Was declared in "full force and effect" by the US Congress, on this day, March 4th, 1789. At that time they were meeting in Federal Hall in NYC, March 4th being thier first scheduled meeting day under the newly ratified document. Sometimes refered to as the Original 7 Articles.
Benjamin Franklin signed both the Constitution and the Declaration of Independence.
Delaware was the first state to ratify it, hence the state nickname, "The First state". That makes sense!
Now permanently housed in the National Archives in Washington, DC.
It is in the central case of the Rotunda, the Declaration of Independence in the case on it's left and the Bill of Rights in a case to it's right. I have been to DC many times in my life and have toured the Archives every time.
Meant to replace the failed Articles of Confederation, arguably America's 1st Constitution, it has survived for, now, 220 years to this day.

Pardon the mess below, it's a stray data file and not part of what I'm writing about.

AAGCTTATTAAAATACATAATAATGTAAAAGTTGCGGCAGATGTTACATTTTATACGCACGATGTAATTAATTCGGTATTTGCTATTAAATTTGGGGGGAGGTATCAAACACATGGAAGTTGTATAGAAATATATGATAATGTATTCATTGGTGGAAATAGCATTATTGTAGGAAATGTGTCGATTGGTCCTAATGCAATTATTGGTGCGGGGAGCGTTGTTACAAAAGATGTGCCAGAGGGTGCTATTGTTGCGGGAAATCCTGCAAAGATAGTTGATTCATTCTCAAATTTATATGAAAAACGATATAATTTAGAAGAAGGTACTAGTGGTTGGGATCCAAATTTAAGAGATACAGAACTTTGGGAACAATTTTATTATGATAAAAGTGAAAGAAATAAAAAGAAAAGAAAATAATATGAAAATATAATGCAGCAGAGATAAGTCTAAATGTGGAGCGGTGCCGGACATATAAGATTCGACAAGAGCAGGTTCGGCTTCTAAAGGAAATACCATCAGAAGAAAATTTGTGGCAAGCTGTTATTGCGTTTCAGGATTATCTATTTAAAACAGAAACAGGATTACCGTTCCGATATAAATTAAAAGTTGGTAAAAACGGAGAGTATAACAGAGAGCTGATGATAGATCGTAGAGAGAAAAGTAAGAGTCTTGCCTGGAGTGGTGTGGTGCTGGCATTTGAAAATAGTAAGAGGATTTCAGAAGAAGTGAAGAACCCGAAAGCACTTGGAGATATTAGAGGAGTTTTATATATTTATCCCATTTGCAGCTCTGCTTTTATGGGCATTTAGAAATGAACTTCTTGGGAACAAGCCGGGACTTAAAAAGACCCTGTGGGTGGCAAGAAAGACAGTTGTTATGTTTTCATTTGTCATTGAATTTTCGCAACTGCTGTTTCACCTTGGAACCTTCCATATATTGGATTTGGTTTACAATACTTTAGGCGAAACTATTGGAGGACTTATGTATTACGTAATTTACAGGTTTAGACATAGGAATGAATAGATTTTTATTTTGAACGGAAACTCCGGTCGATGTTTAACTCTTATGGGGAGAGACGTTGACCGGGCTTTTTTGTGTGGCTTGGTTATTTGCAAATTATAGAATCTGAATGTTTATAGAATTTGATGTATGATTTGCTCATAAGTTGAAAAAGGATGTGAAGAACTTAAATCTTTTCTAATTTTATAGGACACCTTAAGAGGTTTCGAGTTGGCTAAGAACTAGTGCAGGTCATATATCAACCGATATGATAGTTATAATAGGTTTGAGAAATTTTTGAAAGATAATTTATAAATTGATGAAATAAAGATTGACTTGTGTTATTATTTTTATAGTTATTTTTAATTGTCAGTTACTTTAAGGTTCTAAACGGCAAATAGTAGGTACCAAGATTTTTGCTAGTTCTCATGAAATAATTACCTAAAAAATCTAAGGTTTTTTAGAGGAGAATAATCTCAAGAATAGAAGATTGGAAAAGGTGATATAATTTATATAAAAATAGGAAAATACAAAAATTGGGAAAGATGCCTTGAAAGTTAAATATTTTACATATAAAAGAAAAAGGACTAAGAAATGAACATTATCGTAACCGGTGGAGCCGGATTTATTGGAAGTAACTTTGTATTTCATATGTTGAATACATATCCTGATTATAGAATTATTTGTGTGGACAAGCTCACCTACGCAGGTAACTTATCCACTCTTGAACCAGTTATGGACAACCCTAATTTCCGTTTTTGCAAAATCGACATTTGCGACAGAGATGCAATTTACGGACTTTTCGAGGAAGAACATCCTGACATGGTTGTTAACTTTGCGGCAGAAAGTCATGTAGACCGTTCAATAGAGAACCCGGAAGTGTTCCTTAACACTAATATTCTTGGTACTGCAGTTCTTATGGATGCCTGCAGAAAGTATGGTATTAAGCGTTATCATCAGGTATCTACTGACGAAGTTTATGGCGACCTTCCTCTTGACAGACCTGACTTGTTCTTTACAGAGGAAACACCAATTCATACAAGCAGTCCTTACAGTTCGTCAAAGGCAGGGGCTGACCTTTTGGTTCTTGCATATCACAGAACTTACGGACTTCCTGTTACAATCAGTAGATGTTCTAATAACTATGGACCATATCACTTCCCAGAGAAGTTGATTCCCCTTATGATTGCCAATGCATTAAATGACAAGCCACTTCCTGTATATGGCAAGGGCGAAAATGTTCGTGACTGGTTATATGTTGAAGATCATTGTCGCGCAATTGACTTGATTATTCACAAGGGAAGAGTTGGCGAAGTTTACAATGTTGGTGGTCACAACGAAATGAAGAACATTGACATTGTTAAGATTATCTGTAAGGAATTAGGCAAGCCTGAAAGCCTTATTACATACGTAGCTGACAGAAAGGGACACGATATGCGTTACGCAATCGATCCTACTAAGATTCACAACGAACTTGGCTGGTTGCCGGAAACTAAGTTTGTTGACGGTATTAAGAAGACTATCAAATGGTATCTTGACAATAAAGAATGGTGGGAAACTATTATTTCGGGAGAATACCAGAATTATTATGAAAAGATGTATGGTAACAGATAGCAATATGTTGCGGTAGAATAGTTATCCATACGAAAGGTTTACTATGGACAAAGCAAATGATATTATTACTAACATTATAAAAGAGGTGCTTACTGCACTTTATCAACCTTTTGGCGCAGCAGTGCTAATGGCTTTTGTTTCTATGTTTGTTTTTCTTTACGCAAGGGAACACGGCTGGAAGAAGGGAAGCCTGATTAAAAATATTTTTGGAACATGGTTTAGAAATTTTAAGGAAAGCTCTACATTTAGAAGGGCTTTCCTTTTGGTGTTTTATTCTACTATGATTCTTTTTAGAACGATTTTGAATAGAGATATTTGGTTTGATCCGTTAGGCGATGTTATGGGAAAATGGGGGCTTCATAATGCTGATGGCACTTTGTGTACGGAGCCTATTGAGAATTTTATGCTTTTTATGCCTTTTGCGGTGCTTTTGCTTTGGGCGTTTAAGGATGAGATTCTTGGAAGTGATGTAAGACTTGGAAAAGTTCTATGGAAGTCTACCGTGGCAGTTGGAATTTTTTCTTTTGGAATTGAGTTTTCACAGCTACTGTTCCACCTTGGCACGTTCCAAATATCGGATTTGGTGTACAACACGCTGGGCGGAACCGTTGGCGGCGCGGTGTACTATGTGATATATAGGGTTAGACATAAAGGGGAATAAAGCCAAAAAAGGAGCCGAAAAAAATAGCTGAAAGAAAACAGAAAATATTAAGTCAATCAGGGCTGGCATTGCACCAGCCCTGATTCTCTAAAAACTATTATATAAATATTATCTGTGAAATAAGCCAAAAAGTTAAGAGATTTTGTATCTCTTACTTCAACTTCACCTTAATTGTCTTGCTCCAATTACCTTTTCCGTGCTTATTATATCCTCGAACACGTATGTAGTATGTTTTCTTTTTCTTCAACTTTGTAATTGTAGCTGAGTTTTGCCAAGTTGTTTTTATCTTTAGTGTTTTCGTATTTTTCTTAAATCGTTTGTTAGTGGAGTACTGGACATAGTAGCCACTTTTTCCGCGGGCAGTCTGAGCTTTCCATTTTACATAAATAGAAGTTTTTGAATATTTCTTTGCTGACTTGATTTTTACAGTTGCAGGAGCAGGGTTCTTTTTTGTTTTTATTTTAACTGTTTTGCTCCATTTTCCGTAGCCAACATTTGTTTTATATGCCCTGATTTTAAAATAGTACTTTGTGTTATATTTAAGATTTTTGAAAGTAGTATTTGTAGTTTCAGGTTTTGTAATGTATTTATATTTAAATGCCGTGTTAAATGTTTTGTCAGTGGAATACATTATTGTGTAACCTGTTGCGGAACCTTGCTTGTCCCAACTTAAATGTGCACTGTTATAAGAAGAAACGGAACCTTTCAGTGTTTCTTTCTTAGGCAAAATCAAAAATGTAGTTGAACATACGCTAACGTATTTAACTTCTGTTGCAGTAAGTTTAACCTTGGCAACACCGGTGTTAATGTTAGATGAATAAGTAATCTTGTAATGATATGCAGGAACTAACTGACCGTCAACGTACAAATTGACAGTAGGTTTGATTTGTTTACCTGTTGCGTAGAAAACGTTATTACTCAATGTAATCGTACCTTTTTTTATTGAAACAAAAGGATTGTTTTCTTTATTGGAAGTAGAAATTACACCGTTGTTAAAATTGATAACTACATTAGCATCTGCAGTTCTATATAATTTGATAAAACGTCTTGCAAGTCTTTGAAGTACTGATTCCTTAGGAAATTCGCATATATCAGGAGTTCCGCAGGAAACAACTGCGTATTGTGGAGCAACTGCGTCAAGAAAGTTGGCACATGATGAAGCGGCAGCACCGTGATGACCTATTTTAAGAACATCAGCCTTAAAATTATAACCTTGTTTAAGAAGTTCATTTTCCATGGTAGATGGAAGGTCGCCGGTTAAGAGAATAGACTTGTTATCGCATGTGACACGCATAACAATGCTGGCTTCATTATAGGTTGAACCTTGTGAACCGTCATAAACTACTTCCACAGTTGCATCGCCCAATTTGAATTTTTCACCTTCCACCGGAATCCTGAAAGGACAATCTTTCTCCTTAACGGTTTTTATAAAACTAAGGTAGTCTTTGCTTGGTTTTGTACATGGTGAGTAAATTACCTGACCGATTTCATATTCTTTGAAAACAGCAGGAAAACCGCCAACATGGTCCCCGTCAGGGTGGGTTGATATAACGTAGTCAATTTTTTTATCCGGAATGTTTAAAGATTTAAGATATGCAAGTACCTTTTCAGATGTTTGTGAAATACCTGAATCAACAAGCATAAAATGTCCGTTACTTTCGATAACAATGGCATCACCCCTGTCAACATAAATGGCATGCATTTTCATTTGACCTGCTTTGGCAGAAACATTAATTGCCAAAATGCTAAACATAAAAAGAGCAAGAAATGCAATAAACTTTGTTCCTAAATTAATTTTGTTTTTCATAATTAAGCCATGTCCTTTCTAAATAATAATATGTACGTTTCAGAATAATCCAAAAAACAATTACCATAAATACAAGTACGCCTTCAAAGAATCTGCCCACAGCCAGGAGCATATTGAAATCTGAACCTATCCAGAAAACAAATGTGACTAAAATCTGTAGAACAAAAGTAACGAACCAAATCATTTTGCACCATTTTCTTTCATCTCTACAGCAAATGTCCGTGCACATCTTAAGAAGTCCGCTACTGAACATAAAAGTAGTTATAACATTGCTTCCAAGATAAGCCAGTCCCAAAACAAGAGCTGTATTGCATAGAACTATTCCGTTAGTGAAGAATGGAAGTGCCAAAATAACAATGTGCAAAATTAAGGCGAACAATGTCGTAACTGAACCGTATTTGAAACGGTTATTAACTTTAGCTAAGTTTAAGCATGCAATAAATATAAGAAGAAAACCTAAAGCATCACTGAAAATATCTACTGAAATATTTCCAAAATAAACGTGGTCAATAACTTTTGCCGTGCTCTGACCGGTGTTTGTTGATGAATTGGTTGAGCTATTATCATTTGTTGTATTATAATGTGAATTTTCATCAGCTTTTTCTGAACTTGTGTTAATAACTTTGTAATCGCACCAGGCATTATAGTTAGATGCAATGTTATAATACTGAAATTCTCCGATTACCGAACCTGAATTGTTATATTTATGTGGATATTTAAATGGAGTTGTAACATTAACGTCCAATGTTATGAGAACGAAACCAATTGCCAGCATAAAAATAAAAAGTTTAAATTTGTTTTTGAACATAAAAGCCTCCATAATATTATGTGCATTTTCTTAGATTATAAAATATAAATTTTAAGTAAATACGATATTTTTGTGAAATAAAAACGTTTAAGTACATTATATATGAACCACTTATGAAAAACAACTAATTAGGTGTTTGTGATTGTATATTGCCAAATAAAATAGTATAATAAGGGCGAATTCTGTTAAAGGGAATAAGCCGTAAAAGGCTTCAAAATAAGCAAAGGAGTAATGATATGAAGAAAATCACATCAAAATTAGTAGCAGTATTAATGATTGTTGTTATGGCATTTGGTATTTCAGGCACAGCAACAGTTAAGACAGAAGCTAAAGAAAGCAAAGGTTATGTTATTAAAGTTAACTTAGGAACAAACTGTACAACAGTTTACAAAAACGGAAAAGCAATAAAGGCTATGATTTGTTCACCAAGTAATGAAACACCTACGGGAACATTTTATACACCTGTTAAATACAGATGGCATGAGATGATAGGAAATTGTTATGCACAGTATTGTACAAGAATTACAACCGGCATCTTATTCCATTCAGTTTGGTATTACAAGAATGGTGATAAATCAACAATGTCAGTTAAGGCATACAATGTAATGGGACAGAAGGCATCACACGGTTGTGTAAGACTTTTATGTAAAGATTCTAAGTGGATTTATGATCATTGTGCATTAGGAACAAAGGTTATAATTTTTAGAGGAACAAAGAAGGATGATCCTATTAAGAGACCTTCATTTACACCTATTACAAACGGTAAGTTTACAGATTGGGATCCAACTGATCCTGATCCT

Drafted and signed in Philadelphia at the Constitutional covention of 1787.
George Washington was President of the Convention, and the chair he sat in is original to Assembly Hall/Declaration hall in Independence Hall.
The Constitution "facially" states many provisions. The SC is entrusted with it's interpretation.
Take, for instance:
Section 6. The Senators and Representatives shall receive a compensation for their services, to be ascertained by law, and paid out of the treasury of the United States. They shall in all cases, except treason, felony and breach of the peace, be privileged from arrest during their attendance at the session of their respective Houses, and in going to and returning from the same; and for any speech or debate in either House, they shall not be questioned in any other place.
The bolded clause refers to arrest on the Civil Process and has never been interpreted to exclude any criminal offense not listed either.
The Full Faith and Credit clause also has never been interpeted to apply across the constitutional board state to state.
Under the Constitution the SC has "Original" jurisdiction in certain matters, such as suits between states. Some of these over the years have been "boundary" disputes.
One was a legal battle between New York and New Jersey to decide who owned Ellis/Liberty Island.
When we get into the Bill of Rights then the case law really heats up.